Man's hunt for gold leads to discovery of rare 4.6 billion-year-old meteorite

The 17 kg alien rock was discovered by Australian David Hole who thought it was a gold nugget but it tuned out to be rarer than that

                            Man's hunt for gold leads to discovery of rare 4.6 billion-year-old meteorite
The Maryborough Meteorite (Museums Victoria)

In 2015, David Hole was on a hunt for gold in Maryborough Regional Park, Victoria, Australia. Instead, he found a rare red-coloured rock -- from another world.

But Hole did not know it then: he thought the rock was a gold nugget. When he failed to scrape gold out of the 17kg rock, he carried it to the Melbourne Museum. After a series of tests, Dermot Henry and Dr Bill Birch who work at the museum, unveiled its identity: a 4.6 billion-year-old meteorite. This space rock, which has since been named Maryborough meteorite after the town Maryborough, was once a part of a comet or asteroid that fell into the Earth's atmosphere.

"When you consider all the events this chunk of rock has experienced since its formation 4.6 billion years ago, it is really mind-boggling that we get the opportunity to hold it and study it today. How good is that?" says Birch, Museums Victoria Emeritus Curator in Geosciences, in a statement.

Story behind the discovery

It is rare to find meteorites. Of the thousands of rocks Henry, Head of Sciences at Museums Victoria, has examined in his 37 years at the museum, only two have been meteorites, including the Maryborough meteorite. "This is only the 17th meteorite found in Victoria, whereas there has been thousands of gold nuggets found," Henry told 10 daily.

Recalling the events that led up to its identification, Henry told the Sydney Morning Herald, "It had this sculpted, dimpled look to it. That’s formed when they come through the atmosphere, they are melting on the outside, and the atmosphere sculpts them.”

Dr Birch suspected that the rock was not from Earth the moment he lifted it. “If you saw a rock on earth like this, and you picked it up, it shouldn’t be that heavy,” he says.

This meteorite, they suspect, probably belonged to the asteroid belt between Mars and Jupiter. "It has been nudged out of there by some asteroids smashing into each other, then one day it smashes into Earth and some prospector finds it and brings it to us," Henry told Sydney Morning Herald.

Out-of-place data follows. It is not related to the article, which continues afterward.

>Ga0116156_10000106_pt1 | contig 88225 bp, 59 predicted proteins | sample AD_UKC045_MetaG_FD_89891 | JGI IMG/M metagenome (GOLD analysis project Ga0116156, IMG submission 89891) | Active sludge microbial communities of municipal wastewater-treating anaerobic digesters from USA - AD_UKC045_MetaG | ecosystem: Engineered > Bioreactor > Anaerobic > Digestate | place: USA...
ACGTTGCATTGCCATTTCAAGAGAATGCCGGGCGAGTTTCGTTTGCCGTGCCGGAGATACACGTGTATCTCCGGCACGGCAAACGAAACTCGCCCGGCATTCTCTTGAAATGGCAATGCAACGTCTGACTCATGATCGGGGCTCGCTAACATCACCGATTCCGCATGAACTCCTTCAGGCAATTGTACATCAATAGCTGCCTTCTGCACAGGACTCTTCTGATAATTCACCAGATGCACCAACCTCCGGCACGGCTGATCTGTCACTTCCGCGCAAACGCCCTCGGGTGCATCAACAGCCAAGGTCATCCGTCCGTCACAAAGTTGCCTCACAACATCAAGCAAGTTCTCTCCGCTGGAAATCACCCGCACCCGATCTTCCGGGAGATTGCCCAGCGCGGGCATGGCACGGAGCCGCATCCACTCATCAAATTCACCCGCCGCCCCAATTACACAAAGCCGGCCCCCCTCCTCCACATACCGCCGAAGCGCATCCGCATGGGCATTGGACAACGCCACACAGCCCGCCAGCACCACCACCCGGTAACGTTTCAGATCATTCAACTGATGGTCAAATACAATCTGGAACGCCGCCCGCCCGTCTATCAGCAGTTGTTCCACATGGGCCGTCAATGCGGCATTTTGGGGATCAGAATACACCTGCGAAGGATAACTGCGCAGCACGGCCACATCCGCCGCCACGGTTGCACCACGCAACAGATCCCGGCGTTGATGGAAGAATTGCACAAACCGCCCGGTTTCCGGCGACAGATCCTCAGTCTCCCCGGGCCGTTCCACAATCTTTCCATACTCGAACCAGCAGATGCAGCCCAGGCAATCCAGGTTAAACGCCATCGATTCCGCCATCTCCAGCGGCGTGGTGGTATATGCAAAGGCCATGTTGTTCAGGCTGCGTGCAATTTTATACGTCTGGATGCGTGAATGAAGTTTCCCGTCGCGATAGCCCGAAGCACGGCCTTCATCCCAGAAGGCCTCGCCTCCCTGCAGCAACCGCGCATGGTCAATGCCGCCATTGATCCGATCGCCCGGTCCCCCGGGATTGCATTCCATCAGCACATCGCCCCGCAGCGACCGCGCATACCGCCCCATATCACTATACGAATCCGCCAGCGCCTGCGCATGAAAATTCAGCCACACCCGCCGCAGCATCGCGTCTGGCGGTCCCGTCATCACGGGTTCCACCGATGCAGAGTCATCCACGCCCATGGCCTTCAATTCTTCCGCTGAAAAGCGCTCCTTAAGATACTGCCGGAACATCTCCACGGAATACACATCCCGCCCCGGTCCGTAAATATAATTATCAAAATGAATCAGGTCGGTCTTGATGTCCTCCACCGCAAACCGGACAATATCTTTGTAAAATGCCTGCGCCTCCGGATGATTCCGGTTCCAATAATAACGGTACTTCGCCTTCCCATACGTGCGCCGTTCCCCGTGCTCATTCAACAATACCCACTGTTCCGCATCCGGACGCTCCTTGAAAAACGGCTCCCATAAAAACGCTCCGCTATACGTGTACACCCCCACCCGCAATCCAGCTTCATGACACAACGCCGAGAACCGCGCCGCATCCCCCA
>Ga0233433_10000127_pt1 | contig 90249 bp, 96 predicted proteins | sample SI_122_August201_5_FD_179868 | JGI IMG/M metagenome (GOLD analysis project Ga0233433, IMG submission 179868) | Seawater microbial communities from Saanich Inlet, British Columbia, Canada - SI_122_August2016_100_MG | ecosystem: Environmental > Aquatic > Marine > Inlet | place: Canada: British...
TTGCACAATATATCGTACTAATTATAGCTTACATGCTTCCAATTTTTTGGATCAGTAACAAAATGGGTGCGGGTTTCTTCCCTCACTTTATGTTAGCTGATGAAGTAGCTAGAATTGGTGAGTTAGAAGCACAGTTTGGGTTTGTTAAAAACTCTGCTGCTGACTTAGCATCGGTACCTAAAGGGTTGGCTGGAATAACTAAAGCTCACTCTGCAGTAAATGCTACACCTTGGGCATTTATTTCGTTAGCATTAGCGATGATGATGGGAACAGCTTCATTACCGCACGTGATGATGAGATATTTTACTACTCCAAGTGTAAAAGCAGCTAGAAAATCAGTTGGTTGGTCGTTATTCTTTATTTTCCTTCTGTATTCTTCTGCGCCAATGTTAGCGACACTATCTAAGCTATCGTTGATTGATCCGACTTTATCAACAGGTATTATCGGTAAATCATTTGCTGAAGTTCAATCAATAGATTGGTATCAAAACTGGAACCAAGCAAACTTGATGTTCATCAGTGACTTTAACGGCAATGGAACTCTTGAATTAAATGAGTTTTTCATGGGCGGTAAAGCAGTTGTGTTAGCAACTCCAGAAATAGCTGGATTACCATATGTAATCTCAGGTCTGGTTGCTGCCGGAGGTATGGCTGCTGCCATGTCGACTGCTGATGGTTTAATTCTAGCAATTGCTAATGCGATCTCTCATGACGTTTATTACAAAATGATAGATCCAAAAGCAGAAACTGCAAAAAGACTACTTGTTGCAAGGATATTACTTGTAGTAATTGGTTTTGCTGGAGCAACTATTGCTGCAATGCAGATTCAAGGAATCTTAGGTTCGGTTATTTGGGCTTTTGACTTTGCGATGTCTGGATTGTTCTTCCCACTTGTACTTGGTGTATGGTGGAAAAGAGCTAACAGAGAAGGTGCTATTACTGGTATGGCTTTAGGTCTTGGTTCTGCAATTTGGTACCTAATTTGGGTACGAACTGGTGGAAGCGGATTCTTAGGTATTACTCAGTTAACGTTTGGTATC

The duo of Birch and Henry are not really sure of when the meteorite arrived on Earth. But they do know that it may have entered our planet 100 and 1000 years ago. Also, according to local news reports, people have witnessed multiple meteors in the Maryborough district, between 1889 and 1951.

Unlike most meteorites, Maryborough meteorite has not left a mark on the site. "There was no evidence for the meteorite leaving an impact, and no further pieces had been found in the vicinity," write the authors in a paper on the discovery published in the Proceedings of the Royal Society of Victoria. 

Image of the chondrule formed in the Maryborough Meteorite. ( Museums Victoria)

What can the rock tell us?

To dig into the rock's past, the team dissected and analyzed the material. The rock had iron, nickel and a lot of chondrules: round grains composed of minerals that melted in the solar nebula -- the cloud of gas and dust -- about 4.5 billion years ago. 

When the chondrules cooled, the molten material hardened to form small solid spheres, which later went on to form planets and asteroids. “You’re looking right back to the formation of the solar system here,” says Henry.

Chondrules which are a part of meteorites are called chondrite meteorites, the most common space rocks that have hit Earth. These chondrites are further classified into ordinary and carbonaceous.

Ordinary chondrites are the most common type of stony meteorite, accounting for 86% of all meteorites that have fallen to Earth. Their tests revealed that the rock was a H5 ordinary chondrite meteorite. It is named H5, thanks to its high iron content. Carbonaceous chondrites, on the other hand, are and often contain water.

Studying meteorites can help scientists learn about the origin of life and the solar system. "They transport us back in time, providing clues to the age, formation and chemistry of our Solar System (including the Earth). Some provide a glimpse at the deep interior of our planet. In some meteorites, there is 'stardust' even older than our Solar System, which shows us how stars form and evolve to create elements of the periodic table. Other rare meteorites contain organic molecules such as amino acids; the building blocks of life," explains Henry.

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